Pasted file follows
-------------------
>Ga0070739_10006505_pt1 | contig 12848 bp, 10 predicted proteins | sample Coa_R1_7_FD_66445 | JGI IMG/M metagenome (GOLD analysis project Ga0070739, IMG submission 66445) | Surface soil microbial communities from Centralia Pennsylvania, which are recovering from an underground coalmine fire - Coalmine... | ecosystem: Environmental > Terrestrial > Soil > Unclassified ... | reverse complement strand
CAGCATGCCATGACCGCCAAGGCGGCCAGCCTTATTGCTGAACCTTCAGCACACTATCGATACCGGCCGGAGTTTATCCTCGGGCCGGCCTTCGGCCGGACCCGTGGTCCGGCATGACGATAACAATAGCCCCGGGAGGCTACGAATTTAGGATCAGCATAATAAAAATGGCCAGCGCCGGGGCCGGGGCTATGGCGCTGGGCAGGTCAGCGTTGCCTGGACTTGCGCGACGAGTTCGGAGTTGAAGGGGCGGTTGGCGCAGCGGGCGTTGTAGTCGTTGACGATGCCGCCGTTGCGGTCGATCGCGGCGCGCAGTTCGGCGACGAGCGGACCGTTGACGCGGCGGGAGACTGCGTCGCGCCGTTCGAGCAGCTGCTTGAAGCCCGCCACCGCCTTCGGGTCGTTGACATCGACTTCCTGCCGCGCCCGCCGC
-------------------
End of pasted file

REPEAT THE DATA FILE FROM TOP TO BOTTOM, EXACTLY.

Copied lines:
>Ga0070739_10006505_pt1 | contig 12848 bp, 10 predicted proteins | sample Coa_R1_7_FD_66445 | JGI IMG/M metagenome (GOLD analysis project Ga0070739, IMG submission 66445) | Surface soil microbial communities from Centralia Pennsylvania, which are recovering from an underground coalmine fire - Coalmine... | ecosystem: Environmental > Terrestrial > Soil > Unclassified ... | reverse complement strand
CAGCATGCCATGACCGCCAAGGCGGCCAGCCTTATTGCTGAACCTTCAGCACACTATCGATACCGGCCGGAGTTTATCCTCGGGCCGGCCTTCGGCCGGACCCGTGGTCCGGCATGACGATAACAATAGCCCCGGGAGGCTACGAATTTAGGATCAGCATAATAAAAATGGCCAGCGCCGGGGCCGGGGCTATGGCGCTGGGCAGGTCAGCGTTGCCTGGACTTGCGCGACGAGTTCGGAGTTGAAGGGGCGGTTGGCGCAGCGGGCGTTGTAGTCGTTGACGATGCCGCCGTTGCGGTCGATCGCGGCGCGCAGTTCGGCGACGAGCGGACCGTTGACGCGGCGGGAGACTGCGTCGCGCCGTTCGAGCAGCTGCTTGAAGCCCGCCACCGCCTTCGGGTCGTTGACATCGACTTCCTGCCGCGCCCGCCGC